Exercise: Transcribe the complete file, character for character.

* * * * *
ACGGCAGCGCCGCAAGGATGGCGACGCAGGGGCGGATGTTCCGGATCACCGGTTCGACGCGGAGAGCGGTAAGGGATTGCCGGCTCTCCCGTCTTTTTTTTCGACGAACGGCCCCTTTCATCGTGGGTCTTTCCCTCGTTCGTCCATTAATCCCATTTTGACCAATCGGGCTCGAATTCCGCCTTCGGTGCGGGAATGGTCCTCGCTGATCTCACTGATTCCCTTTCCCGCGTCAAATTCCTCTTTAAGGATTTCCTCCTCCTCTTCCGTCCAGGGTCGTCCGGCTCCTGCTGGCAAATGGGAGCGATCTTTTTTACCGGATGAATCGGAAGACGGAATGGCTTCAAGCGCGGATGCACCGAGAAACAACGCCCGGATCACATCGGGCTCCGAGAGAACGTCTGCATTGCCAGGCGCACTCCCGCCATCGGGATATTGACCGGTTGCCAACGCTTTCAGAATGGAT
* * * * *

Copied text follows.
ACGGCAGCGCCGCAAGGATGGCGACGCAGGGGCGGATGTTCCGGATCACCGGTTCGACGCGGAGAGCGGTAAGGGATTGCCGGCTCTCCCGTCTTTTTTTTCGACGAACGGCCCCTTTCATCGTGGGTCTTTCCCTCGTTCGTCCATTAATCCCATTTTGACCAATCGGGCTCGAATTCCGCCTTCGGTGCGGGAATGGTCCTCGCTGATCTCACTGATTCCCTTTCCCGCGTCAAATTCCTCTTTAAGGATTTCCTCCTCCTCTTCCGTCCAGGGTCGTCCGGCTCCTGCTGGCAAATGGGAGCGATCTTTTTTACCGGATGAATCGGAAGACGGAATGGCTTCAAGCGCGGATGCACCGAGAAACAACGCCCGGATCACATCGGGCTCCGAGAGAACGTCTGCATTGCCAGGCGCACTCCCGCCATCGGGATATTGACCGGTTGCCAACGCTTTCAGAATGGAT